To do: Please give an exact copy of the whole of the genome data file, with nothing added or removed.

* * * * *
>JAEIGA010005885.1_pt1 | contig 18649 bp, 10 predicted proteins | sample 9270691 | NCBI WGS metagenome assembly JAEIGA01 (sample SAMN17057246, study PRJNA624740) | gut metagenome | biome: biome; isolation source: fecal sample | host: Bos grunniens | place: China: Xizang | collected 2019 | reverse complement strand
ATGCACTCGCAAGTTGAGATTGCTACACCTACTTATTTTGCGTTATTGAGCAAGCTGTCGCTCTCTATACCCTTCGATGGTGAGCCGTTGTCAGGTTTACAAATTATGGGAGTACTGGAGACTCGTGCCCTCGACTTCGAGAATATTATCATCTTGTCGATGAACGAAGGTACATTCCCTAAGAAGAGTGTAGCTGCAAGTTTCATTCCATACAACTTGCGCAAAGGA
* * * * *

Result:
>JAEIGA010005885.1_pt1 | contig 18649 bp, 10 predicted proteins | sample 9270691 | NCBI WGS metagenome assembly JAEIGA01 (sample SAMN17057246, study PRJNA624740) | gut metagenome | biome: biome; isolation source: fecal sample | host: Bos grunniens | place: China: Xizang | collected 2019 | reverse complement strand
ATGCACTCGCAAGTTGAGATTGCTACACCTACTTATTTTGCGTTATTGAGCAAGCTGTCGCTCTCTATACCCTTCGATGGTGAGCCGTTGTCAGGTTTACAAATTATGGGAGTACTGGAGACTCGTGCCCTCGACTTCGAGAATATTATCATCTTGTCGATGAACGAAGGTACATTCCCTAAGAAGAGTGTAGCTGCAAGTTTCATTCCATACAACTTGCGCAAAGGA